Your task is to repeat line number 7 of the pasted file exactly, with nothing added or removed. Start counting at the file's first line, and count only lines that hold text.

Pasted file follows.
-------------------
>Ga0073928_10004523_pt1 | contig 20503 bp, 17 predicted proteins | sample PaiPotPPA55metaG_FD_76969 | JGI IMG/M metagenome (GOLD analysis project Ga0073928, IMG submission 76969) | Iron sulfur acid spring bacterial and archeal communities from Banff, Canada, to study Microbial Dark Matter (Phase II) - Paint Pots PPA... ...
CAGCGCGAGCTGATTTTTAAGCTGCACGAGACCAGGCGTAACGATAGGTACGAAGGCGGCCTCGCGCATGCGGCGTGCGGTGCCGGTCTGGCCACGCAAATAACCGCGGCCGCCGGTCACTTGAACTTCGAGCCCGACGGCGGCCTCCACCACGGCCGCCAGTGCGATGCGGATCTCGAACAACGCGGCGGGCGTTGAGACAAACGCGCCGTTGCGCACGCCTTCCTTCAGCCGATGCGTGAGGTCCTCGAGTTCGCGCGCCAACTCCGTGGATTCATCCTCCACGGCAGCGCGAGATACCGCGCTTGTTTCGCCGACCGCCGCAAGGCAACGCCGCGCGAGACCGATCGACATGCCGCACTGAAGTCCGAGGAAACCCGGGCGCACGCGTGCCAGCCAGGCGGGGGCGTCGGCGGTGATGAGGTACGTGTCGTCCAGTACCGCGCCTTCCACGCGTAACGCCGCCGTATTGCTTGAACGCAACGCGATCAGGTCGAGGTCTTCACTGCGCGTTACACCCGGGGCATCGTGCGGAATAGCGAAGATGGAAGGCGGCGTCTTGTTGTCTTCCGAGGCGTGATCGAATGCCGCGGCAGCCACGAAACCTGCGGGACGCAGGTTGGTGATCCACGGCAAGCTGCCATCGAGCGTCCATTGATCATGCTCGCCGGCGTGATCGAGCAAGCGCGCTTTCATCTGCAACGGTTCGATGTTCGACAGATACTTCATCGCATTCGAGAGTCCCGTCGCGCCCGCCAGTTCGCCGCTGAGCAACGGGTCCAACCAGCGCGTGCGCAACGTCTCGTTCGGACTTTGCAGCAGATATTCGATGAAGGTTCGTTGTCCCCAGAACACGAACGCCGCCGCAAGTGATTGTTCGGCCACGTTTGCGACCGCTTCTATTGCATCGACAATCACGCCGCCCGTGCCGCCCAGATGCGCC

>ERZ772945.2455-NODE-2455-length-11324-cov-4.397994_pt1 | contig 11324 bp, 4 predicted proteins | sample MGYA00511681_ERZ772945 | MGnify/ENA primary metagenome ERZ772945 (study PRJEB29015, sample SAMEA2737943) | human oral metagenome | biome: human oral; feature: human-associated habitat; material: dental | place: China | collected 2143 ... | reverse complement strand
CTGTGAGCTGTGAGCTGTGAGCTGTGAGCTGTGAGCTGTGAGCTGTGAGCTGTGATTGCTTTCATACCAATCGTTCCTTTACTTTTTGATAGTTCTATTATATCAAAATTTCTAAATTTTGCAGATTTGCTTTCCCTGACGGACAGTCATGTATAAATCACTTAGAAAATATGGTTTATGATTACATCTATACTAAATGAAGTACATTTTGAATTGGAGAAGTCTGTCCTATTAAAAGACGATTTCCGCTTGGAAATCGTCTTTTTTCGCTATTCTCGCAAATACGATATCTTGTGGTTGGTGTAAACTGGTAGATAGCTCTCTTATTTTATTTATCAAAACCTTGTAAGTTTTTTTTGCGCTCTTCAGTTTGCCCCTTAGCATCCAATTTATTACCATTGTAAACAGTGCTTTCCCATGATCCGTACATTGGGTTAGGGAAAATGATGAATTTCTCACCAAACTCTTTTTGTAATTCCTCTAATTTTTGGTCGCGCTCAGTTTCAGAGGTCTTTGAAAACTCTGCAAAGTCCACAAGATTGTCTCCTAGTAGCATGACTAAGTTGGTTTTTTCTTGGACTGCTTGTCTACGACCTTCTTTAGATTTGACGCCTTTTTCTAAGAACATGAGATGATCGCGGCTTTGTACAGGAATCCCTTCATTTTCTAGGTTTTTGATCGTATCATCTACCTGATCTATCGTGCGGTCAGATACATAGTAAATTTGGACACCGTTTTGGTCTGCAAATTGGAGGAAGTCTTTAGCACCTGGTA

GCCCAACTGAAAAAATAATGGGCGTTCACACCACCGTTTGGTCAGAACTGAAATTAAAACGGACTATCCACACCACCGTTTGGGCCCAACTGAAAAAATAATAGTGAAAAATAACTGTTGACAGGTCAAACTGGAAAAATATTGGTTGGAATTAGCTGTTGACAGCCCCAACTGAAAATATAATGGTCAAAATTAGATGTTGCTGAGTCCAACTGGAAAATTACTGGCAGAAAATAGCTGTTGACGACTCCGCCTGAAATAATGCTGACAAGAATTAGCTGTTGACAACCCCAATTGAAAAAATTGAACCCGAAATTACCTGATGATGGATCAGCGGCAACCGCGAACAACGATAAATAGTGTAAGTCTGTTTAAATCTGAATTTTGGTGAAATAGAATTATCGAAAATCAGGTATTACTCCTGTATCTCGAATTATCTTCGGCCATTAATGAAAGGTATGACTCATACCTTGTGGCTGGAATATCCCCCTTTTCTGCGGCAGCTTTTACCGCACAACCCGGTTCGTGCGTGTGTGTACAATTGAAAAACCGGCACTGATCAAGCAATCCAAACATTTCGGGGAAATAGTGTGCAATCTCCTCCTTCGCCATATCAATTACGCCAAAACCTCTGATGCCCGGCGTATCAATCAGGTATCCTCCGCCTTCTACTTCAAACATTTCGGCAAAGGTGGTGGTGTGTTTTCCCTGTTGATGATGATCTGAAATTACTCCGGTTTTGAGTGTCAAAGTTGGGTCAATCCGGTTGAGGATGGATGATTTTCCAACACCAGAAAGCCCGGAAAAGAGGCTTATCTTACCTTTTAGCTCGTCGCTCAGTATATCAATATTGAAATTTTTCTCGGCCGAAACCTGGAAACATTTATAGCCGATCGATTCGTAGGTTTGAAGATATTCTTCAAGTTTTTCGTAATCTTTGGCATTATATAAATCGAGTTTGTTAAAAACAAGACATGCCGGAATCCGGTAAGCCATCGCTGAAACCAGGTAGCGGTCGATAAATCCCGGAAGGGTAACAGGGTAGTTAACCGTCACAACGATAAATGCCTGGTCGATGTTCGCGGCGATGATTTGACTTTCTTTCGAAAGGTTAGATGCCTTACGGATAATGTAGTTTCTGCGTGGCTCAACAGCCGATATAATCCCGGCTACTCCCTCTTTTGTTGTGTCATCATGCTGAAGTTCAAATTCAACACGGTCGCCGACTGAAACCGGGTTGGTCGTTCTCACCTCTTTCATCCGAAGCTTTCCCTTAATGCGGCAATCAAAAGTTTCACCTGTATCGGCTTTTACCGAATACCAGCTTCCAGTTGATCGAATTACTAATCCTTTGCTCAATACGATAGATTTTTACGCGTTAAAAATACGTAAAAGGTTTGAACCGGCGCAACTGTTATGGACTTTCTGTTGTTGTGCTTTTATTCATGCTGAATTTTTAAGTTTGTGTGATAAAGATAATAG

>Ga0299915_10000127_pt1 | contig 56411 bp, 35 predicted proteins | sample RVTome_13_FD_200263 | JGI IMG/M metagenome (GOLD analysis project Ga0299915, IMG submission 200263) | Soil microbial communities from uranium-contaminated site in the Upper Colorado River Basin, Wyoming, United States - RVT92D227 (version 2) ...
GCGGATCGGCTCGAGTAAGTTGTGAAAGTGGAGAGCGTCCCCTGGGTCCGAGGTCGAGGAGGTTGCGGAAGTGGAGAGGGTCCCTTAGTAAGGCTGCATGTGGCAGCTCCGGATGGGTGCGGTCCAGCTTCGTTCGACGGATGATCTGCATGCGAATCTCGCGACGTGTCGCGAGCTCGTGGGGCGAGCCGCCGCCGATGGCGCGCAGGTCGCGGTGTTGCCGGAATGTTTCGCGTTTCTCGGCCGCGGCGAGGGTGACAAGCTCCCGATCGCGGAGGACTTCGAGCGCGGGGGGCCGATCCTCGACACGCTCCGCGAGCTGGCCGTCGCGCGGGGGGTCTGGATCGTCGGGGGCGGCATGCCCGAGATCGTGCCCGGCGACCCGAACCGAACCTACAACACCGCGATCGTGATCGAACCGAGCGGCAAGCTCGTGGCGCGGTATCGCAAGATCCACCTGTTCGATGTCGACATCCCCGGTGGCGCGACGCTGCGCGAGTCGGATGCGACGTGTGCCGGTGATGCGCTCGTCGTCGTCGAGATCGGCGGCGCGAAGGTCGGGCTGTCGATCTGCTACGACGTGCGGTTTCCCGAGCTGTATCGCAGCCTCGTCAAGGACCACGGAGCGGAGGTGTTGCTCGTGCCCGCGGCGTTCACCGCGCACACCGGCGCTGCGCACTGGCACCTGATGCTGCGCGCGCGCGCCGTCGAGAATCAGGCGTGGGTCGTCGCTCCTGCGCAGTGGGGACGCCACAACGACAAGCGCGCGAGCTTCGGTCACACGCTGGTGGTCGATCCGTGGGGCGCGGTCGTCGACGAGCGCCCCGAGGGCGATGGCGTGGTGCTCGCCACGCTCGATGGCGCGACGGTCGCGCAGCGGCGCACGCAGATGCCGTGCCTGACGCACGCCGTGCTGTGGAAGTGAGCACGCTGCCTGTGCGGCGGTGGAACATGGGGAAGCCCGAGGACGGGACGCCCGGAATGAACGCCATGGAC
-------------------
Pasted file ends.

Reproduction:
GCGGATCGGCTCGAGTAAGTTGTGAAAGTGGAGAGCGTCCCCTGGGTCCGAGGTCGAGGAGGTTGCGGAAGTGGAGAGGGTCCCTTAGTAAGGCTGCATGTGGCAGCTCCGGATGGGTGCGGTCCAGCTTCGTTCGACGGATGATCTGCATGCGAATCTCGCGACGTGTCGCGAGCTCGTGGGGCGAGCCGCCGCCGATGGCGCGCAGGTCGCGGTGTTGCCGGAATGTTTCGCGTTTCTCGGCCGCGGCGAGGGTGACAAGCTCCCGATCGCGGAGGACTTCGAGCGCGGGGGGCCGATCCTCGACACGCTCCGCGAGCTGGCCGTCGCGCGGGGGGTCTGGATCGTCGGGGGCGGCATGCCCGAGATCGTGCCCGGCGACCCGAACCGAACCTACAACACCGCGATCGTGATCGAACCGAGCGGCAAGCTCGTGGCGCGGTATCGCAAGATCCACCTGTTCGATGTCGACATCCCCGGTGGCGCGACGCTGCGCGAGTCGGATGCGACGTGTGCCGGTGATGCGCTCGTCGTCGTCGAGATCGGCGGCGCGAAGGTCGGGCTGTCGATCTGCTACGACGTGCGGTTTCCCGAGCTGTATCGCAGCCTCGTCAAGGACCACGGAGCGGAGGTGTTGCTCGTGCCCGCGGCGTTCACCGCGCACACCGGCGCTGCGCACTGGCACCTGATGCTGCGCGCGCGCGCCGTCGAGAATCAGGCGTGGGTCGTCGCTCCTGCGCAGTGGGGACGCCACAACGACAAGCGCGCGAGCTTCGGTCACACGCTGGTGGTCGATCCGTGGGGCGCGGTCGTCGACGAGCGCCCCGAGGGCGATGGCGTGGTGCTCGCCACGCTCGATGGCGCGACGGTCGCGCAGCGGCGCACGCAGATGCCGTGCCTGACGCACGCCGTGCTGTGGAAGTGAGCACGCTGCCTGTGCGGCGGTGGAACATGGGGAAGCCCGAGGACGGGACGCCCGGAATGAACGCCATGGAC